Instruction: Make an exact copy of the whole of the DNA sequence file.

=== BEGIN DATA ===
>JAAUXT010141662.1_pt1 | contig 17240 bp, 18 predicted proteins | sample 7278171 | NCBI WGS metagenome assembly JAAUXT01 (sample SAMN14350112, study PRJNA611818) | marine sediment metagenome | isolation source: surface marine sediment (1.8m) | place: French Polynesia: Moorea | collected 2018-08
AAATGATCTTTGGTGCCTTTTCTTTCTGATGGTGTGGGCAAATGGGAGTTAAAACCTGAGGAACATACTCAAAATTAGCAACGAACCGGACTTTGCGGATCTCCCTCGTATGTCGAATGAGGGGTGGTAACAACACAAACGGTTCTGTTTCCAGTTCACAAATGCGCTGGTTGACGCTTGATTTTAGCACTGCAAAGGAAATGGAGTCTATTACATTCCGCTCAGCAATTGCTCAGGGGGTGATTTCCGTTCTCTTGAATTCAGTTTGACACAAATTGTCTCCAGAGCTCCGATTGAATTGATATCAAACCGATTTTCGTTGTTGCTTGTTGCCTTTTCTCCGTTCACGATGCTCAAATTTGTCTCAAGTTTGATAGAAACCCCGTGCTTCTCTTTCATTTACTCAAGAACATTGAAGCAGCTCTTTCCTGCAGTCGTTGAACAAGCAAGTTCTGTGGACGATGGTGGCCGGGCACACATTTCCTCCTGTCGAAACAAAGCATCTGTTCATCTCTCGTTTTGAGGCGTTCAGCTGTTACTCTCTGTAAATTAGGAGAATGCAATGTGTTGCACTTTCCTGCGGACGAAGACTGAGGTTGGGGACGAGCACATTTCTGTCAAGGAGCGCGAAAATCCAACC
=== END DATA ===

>JAAUXT010141662.1_pt1 | contig 17240 bp, 18 predicted proteins | sample 7278171 | NCBI WGS metagenome assembly JAAUXT01 (sample SAMN14350112, study PRJNA611818) | marine sediment metagenome | isolation source: surface marine sediment (1.8m) | place: French Polynesia: Moorea | collected 2018-08
AAATGATCTTTGGTGCCTTTTCTTTCTGATGGTGTGGGCAAATGGGAGTTAAAACCTGAGGAACATACTCAAAATTAGCAACGAACCGGACTTTGCGGATCTCCCTCGTATGTCGAATGAGGGGTGGTAACAACACAAACGGTTCTGTTTCCAGTTCACAAATGCGCTGGTTGACGCTTGATTTTAGCACTGCAAAGGAAATGGAGTCTATTACATTCCGCTCAGCAATTGCTCAGGGGGTGATTTCCGTTCTCTTGAATTCAGTTTGACACAAATTGTCTCCAGAGCTCCGATTGAATTGATATCAAACCGATTTTCGTTGTTGCTTGTTGCCTTTTCTCCGTTCACGATGCTCAAATTTGTCTCAAGTTTGATAGAAACCCCGTGCTTCTCTTTCATTTACTCAAGAACATTGAAGCAGCTCTTTCCTGCAGTCGTTGAACAAGCAAGTTCTGTGGACGATGGTGGCCGGGCACACATTTCCTCCTGTCGAAACAAAGCATCTGTTCATCTCTCGTTTTGAGGCGTTCAGCTGTTACTCTCTGTAAATTAGGAGAATGCAATGTGTTGCACTTTCCTGCGGACGAAGACTGAGGTTGGGGACGAGCACATTTCTGTCAAGGAGCGCGAAAATCCAACC